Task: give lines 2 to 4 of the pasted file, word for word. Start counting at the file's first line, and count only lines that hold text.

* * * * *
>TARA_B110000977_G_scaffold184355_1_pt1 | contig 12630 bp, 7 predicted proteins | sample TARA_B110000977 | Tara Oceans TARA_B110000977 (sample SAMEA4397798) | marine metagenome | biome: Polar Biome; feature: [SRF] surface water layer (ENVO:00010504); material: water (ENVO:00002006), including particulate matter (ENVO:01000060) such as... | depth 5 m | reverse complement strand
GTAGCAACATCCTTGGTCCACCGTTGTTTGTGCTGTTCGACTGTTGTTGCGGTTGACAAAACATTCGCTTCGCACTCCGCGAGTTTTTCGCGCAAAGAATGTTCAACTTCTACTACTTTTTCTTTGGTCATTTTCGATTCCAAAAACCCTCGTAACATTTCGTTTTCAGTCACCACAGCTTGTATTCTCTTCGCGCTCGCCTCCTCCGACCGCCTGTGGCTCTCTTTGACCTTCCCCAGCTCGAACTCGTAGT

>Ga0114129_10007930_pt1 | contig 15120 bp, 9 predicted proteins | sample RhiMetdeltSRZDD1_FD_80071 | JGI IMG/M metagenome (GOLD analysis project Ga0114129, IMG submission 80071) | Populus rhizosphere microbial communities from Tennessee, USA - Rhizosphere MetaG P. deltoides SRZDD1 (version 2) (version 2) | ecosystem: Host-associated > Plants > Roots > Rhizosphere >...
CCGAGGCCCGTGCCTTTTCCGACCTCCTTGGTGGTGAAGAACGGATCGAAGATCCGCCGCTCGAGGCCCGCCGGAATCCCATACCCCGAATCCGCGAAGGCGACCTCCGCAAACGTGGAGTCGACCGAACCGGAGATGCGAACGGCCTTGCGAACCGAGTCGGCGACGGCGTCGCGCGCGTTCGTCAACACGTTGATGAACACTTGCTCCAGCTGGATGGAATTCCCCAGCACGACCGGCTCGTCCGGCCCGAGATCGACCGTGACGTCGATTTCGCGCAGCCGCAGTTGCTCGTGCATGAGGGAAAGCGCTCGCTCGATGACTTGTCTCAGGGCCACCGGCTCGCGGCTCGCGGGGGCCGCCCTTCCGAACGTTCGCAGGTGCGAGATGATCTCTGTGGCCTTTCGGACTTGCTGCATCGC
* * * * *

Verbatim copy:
GTAGCAACATCCTTGGTCCACCGTTGTTTGTGCTGTTCGACTGTTGTTGCGGTTGACAAAACATTCGCTTCGCACTCCGCGAGTTTTTCGCGCAAAGAATGTTCAACTTCTACTACTTTTTCTTTGGTCATTTTCGATTCCAAAAACCCTCGTAACATTTCGTTTTCAGTCACCACAGCTTGTATTCTCTTCGCGCTCGCCTCCTCCGACCGCCTGTGGCTCTCTTTGACCTTCCCCAGCTCGAACTCGTAGT

>Ga0114129_10007930_pt1 | contig 15120 bp, 9 predicted proteins | sample RhiMetdeltSRZDD1_FD_80071 | JGI IMG/M metagenome (GOLD analysis project Ga0114129, IMG submission 80071) | Populus rhizosphere microbial communities from Tennessee, USA - Rhizosphere MetaG P. deltoides SRZDD1 (version 2) (version 2) | ecosystem: Host-associated > Plants > Roots > Rhizosphere >...
CCGAGGCCCGTGCCTTTTCCGACCTCCTTGGTGGTGAAGAACGGATCGAAGATCCGCCGCTCGAGGCCCGCCGGAATCCCATACCCCGAATCCGCGAAGGCGACCTCCGCAAACGTGGAGTCGACCGAACCGGAGATGCGAACGGCCTTGCGAACCGAGTCGGCGACGGCGTCGCGCGCGTTCGTCAACACGTTGATGAACACTTGCTCCAGCTGGATGGAATTCCCCAGCACGACCGGCTCGTCCGGCCCGAGATCGACCGTGACGTCGATTTCGCGCAGCCGCAGTTGCTCGTGCATGAGGGAAAGCGCTCGCTCGATGACTTGTCTCAGGGCCACCGGCTCGCGGCTCGCGGGGGCCGCCCTTCCGAACGTTCGCAGGTGCGAGATGATCTCTGTGGCCTTTCGGACTTGCTGCATCGC